Hegeroth – Disintegration20th December 2023
Deathbed – Obsolete Natural Composition21st December 2023
Label: Iron, Blood And Death Corporation / Release Date: 15th May 2023
Black Goat is a tried-and-true Second Wave Black Metal, originally having their inception back in 1999 where they released their self-titled EP. They then went into hiatus for the better part of a decade before rebanding in 2006. After this their musical career seems to really be taking of for indisclosed reasons – But evident through the ever-increasing amount of Demos and EP’s that they release from this point onwards. Soon after would follow the release of several Full-length releases, the first of which a full seventeen years after the bands founding. And this year, the release of Demogorgon – The Inmost Darkness Itself marks the fifth of such fully fledged albums.
Containing nine tracks in total (if you, like me, count the short instrumental intro) and spanning just above thirty-six minutes of playtime, the three Russians have managed to perfectly recapture and release the essence of what I have always loved about the genre: The gritty vocals, simple, yet powerful guitar riffs (which, rarely seen, are left undistorted on this record) and the pounding of the drums all merging together into a chaotic, angry rant about the imminent nuclear destruction of mankind as well as the glory that is to be found within the tenent of theistic satanism. It is fast, it is dirty and it is unforgiving, with an eastern european twist that I find work well both in addition to the overall sound but as a clear marker for me to recognize the band by.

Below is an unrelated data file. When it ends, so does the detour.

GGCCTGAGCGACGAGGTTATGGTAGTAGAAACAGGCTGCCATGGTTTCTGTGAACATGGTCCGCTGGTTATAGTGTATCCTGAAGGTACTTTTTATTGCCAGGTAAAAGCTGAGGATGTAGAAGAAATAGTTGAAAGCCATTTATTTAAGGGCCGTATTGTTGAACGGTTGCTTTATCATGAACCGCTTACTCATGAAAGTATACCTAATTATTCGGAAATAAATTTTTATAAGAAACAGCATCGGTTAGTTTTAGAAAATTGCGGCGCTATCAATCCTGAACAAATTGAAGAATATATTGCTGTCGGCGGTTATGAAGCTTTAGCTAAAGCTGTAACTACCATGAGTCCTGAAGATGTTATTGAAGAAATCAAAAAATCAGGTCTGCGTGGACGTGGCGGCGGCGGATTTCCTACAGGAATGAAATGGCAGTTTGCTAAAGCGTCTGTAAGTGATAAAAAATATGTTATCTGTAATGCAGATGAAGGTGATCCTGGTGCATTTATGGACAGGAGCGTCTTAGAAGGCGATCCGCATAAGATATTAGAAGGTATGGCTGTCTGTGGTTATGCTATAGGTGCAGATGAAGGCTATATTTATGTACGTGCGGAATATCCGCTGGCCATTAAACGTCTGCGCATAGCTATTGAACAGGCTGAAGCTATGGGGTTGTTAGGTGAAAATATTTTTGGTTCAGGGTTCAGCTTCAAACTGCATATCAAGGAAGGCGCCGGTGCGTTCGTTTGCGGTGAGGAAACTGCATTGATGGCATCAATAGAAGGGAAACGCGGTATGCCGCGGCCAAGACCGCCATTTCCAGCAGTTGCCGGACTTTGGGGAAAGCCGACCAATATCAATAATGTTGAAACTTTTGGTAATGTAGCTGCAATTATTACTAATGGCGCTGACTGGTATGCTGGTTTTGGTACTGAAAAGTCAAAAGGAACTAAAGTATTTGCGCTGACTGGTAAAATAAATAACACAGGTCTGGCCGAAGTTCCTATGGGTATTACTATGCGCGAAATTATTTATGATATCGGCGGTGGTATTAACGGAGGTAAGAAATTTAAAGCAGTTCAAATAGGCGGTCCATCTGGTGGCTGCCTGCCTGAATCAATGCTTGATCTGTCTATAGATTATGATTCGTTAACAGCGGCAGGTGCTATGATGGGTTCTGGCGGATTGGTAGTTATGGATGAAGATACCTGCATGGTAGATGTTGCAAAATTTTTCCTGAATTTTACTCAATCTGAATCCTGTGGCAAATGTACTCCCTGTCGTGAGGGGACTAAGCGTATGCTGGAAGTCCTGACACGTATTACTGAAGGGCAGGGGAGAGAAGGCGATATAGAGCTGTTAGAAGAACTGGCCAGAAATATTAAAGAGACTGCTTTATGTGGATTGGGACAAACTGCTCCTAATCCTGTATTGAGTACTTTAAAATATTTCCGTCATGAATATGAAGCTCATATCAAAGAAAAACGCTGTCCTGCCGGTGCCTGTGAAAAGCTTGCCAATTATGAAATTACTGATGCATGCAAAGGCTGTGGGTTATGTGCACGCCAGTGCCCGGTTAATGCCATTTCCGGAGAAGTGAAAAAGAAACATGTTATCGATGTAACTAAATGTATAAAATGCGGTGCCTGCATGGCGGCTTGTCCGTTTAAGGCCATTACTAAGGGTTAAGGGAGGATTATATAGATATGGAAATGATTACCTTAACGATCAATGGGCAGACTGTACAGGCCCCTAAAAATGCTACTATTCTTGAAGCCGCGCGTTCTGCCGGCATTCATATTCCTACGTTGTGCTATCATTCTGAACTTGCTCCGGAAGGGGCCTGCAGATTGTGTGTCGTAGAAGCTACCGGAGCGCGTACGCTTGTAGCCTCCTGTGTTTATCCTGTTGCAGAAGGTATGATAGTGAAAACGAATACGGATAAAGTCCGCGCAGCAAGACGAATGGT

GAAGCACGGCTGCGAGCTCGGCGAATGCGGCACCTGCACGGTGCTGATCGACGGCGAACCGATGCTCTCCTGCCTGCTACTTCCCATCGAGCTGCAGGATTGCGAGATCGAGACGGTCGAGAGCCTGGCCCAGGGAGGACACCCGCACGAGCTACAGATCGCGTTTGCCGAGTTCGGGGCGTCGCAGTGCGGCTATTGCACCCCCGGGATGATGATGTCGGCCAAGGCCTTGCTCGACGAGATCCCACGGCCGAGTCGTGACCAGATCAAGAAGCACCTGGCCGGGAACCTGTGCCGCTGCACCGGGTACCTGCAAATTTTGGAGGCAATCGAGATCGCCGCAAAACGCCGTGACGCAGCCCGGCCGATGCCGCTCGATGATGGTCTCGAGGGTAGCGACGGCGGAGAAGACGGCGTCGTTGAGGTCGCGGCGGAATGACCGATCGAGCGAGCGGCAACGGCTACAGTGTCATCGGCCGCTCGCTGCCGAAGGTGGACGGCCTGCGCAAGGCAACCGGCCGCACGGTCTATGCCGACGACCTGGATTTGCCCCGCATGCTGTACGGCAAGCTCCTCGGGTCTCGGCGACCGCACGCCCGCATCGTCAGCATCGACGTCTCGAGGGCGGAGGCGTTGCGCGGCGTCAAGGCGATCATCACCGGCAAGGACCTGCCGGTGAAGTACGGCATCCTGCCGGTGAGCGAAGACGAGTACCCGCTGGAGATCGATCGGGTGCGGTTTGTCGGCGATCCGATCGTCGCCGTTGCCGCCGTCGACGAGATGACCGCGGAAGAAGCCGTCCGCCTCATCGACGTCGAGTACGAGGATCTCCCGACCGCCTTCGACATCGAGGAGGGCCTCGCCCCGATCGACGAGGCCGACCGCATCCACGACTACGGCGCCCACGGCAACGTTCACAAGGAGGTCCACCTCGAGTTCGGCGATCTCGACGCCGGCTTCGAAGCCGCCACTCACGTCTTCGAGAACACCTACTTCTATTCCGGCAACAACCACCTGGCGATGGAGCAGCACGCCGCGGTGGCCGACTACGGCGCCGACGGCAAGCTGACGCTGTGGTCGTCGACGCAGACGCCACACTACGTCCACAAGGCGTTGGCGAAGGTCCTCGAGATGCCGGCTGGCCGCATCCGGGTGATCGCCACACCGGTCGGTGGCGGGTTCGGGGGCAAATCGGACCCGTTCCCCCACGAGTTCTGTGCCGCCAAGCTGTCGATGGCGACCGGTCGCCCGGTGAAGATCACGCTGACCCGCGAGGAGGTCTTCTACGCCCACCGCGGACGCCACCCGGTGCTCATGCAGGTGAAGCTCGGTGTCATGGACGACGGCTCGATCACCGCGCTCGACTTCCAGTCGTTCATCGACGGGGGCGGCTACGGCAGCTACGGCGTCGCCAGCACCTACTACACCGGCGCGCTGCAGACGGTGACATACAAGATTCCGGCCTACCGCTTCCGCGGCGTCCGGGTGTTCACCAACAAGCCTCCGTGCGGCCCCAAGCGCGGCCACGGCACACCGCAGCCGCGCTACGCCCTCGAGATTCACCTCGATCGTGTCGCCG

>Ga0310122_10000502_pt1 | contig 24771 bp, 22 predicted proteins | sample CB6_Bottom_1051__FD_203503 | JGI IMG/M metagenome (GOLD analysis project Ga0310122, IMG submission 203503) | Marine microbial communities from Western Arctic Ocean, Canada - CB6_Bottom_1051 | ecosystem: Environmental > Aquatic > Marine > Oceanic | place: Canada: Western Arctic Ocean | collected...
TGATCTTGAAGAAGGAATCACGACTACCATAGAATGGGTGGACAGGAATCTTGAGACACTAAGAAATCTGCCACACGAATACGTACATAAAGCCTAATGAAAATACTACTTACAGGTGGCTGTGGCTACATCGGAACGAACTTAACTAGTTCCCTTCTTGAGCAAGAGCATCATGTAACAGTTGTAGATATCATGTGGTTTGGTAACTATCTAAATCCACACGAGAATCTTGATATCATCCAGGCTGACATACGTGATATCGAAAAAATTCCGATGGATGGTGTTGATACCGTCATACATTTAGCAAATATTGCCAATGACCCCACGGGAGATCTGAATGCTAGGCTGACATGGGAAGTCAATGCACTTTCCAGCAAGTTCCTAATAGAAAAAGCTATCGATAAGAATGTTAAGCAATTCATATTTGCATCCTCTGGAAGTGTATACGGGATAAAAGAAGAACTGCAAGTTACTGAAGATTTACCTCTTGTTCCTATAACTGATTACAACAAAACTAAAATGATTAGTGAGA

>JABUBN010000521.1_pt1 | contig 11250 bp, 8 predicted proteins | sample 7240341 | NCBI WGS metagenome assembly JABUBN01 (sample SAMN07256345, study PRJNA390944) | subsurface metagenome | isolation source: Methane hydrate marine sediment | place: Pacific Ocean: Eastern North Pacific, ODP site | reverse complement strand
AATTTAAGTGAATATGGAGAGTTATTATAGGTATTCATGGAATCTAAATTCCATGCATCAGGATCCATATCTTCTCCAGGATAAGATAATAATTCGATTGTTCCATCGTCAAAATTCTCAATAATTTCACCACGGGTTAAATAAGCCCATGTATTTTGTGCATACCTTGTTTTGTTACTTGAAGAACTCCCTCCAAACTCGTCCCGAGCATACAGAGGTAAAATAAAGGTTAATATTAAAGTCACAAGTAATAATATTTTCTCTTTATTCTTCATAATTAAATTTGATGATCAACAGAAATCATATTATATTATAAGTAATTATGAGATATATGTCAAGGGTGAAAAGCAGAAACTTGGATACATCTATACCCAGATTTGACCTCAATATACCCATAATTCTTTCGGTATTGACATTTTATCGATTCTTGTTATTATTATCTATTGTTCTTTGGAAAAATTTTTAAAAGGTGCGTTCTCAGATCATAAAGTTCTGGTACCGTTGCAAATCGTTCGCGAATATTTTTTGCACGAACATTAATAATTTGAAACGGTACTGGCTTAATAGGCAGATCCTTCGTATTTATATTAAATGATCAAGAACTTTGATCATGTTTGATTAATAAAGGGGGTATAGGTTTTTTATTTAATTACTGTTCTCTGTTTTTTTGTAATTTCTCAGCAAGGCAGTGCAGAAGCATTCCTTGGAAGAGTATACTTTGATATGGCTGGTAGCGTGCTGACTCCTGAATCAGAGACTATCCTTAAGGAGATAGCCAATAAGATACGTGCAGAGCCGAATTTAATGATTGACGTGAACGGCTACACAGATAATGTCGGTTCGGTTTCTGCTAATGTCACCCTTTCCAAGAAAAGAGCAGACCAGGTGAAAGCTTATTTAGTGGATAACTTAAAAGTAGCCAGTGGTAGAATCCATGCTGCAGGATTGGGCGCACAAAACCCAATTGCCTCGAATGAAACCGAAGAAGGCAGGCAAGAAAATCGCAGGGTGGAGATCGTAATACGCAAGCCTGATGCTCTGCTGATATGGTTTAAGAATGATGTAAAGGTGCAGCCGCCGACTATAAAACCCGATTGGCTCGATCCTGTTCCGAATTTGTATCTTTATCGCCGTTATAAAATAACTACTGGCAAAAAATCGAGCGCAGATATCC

Albeit, if fair is to be fair, I suppose it would hardly qualify as ‘recapturing’ the approach and sound of a genres specific era if you were a part of it at the time, helping to shape and define the mould from which it was cast. Nevertheless, I will acknowledge my appreciation for any band still keeping the old genres alive and kicking in this modern day and age – “From Beyond” in particular was a track that caught my eye (or ears, as the case may be), the fourth track present on the album, due to the overall themes of something beyond human understanding rising to the forefront and essentially corrupting and mercilessly killing off mankind through nuclear annihilation, which brings both an almost Lovecraftian feel to their performance (something which I will always be a fan) as well as reawakening fond memories of discovering Norwegian genre-kinsmen 1349 for the first time – the track “When I Was Flesh” to be precise, to which the overall sound of this record positively reminds me of.